Environmental Health - Toxic Substances
U.S. Geological Survey Toxic Substances Hydrology Program--Proceedings of the Technical Meeting Charleston South Carolina March 8-12,1999--Volume 1 of 3--Contamination From Hard-Rock Mining, Water-Resources Investigation Report 99-4018A
Representative Plant and Algal Uptake of Metals near Globe, Arizona
By Justin C. Marble, Timothy L. Corley, and Martha H. Conklin
This report is available in pdf format: Marble.pdf 227KB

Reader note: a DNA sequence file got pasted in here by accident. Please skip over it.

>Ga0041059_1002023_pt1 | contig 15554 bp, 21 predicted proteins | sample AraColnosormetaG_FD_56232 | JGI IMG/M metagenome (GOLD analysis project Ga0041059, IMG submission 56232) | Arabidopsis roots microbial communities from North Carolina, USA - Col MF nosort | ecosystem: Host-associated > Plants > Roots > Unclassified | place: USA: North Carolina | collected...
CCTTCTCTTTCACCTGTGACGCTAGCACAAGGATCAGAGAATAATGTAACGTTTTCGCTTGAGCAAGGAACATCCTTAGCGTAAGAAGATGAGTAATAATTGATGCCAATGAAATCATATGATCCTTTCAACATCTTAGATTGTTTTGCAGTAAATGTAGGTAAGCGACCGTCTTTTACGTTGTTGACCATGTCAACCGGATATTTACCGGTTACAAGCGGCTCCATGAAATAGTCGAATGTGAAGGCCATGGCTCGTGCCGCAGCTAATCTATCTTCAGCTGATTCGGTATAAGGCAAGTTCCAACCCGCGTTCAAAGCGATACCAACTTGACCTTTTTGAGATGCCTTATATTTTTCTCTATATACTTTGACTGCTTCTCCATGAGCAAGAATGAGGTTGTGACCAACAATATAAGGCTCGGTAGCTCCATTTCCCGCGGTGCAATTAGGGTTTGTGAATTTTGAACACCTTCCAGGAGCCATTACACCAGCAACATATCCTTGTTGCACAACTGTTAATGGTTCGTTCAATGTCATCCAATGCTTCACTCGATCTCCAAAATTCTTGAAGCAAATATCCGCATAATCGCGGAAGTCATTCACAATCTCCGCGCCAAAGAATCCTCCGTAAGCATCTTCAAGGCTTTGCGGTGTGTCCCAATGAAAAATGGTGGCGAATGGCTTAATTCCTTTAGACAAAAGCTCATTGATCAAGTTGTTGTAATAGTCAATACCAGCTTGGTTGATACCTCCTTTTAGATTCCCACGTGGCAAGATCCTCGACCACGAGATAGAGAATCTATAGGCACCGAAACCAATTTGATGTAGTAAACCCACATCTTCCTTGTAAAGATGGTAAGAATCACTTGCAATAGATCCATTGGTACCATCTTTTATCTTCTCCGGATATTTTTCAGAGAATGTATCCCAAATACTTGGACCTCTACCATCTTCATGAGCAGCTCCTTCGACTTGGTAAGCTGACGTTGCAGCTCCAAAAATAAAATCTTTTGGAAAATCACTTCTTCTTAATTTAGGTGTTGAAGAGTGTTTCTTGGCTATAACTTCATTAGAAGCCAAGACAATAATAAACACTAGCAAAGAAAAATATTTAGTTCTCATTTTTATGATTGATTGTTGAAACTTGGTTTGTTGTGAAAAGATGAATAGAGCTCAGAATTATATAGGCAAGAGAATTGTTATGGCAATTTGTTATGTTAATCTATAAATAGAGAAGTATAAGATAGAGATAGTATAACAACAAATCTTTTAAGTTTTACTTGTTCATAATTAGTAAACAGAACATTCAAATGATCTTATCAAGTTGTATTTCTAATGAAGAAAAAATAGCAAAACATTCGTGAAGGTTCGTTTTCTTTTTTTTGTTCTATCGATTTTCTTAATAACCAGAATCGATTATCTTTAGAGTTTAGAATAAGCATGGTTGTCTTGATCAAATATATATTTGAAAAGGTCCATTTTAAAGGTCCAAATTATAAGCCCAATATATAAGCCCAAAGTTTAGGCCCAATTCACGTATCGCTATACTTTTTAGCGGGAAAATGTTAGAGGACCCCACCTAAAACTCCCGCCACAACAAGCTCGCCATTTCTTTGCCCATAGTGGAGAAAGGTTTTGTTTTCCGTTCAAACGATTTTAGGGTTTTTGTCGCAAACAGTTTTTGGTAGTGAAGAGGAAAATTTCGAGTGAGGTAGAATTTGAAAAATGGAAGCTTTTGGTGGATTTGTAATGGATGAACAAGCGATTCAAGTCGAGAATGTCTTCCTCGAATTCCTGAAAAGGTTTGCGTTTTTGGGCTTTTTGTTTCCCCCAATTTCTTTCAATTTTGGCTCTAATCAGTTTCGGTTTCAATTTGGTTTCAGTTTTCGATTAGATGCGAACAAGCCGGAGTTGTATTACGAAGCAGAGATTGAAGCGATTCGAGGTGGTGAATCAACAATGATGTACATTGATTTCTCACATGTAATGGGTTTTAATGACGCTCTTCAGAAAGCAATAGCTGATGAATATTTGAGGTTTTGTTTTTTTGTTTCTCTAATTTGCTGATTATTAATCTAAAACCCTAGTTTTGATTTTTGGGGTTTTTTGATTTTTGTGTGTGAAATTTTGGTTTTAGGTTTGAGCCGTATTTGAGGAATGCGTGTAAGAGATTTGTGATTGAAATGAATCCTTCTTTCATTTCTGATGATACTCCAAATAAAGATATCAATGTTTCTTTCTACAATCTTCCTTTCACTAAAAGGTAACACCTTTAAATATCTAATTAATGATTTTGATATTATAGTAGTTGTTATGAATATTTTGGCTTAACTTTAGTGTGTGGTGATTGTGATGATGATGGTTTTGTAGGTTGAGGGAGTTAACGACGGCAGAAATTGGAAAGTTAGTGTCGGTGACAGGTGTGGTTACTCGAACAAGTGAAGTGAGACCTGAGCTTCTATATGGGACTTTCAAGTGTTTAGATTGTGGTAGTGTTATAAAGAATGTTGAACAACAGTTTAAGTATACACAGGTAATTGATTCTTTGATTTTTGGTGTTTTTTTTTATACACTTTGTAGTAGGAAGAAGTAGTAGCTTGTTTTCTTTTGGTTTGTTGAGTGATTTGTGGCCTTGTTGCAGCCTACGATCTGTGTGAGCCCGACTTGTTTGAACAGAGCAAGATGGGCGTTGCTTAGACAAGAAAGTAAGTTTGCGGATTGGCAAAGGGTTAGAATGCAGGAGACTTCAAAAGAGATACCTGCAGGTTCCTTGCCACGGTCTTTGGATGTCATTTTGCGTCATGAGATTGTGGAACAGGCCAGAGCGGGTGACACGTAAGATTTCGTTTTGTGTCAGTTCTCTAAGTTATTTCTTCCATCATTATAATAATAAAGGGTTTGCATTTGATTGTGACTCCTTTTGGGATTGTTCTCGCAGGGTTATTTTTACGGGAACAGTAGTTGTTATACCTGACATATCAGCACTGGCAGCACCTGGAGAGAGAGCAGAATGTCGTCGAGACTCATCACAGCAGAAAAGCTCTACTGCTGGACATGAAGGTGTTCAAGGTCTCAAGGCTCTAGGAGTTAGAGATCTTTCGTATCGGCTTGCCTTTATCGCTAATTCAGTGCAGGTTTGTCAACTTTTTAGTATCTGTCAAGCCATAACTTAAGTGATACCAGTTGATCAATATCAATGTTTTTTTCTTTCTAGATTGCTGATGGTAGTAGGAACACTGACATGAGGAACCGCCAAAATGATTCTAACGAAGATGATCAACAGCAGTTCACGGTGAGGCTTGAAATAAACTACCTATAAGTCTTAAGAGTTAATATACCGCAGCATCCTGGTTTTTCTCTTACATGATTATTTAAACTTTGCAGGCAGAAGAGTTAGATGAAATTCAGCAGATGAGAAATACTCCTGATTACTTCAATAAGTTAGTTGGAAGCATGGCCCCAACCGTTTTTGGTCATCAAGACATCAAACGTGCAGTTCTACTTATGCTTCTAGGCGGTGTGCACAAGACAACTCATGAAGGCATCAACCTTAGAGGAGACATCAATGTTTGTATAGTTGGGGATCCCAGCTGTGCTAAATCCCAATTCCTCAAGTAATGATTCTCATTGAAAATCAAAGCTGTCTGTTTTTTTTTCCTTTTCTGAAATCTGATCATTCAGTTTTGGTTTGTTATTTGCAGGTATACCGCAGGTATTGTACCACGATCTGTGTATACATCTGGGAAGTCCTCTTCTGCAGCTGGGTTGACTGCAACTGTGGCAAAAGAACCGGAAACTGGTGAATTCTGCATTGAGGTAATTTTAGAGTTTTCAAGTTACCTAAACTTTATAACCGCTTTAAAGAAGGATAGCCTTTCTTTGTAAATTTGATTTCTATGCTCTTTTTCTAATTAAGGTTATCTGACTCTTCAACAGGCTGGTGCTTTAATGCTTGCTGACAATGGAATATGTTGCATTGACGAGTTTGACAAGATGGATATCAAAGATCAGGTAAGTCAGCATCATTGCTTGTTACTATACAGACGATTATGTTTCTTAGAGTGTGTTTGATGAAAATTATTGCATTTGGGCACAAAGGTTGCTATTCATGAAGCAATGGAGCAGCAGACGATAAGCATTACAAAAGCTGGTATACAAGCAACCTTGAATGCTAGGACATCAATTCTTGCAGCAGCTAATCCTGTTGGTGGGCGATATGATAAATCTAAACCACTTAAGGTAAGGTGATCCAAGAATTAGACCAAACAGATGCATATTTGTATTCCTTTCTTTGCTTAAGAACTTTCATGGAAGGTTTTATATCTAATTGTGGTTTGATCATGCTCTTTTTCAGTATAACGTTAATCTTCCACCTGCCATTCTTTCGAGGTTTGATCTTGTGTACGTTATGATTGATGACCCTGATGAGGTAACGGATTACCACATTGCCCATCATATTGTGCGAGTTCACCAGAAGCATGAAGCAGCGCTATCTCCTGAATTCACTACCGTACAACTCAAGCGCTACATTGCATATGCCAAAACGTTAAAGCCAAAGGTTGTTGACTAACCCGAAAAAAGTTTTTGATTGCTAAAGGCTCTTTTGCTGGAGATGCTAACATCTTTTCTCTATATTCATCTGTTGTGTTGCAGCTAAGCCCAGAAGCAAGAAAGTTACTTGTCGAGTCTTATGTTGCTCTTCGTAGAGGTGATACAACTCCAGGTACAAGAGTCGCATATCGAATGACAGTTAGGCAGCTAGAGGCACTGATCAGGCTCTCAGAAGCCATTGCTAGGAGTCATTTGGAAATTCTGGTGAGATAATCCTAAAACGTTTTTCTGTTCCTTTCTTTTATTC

Past acid-mining activities in the Globe-Miami, Arizona area have resulted in the release of metal contaminants into the perennial reach of Pinal Creek. Dissolved manganese (Mn(II)) is the dominant metal with lower concentrations of dissolved zinc (Zn(II)), nickel (Ni(II)), copper (Cu(II)), iron (Fe(II,III)), and cobalt (Co(II)). In this study, uptake of metals by plants along the perennial reach of Pinal Creek was measured. Specifically, water speedwell (Veronica anagallis-aquatica), rabbitfoot grass (Polypogon monspeliensis (L.) Desf.), duckweed (Lemna minor), and algae (Microcystis, Vaucheria, and Oocystis) and moss were collected, digested, and analyzed for total Mn, Zn, Ni, Cu, Fe, and Co to determine the extent of bioaccumulation. Results indicate that bioaccumulation of these metals is occurring along the perennial reach of Pinal Creek with bioconcentration factors of 100 to over 10,000 depending upon the plant and the location along the reach. Comparisons with data from Pinto Creek, a nearby perennial creek with significantly lower metal concentrations, indicate that the bioconcentration factors are similar, but the mass of metals present in the aquatic plants at Pinal Creek is significantly higher.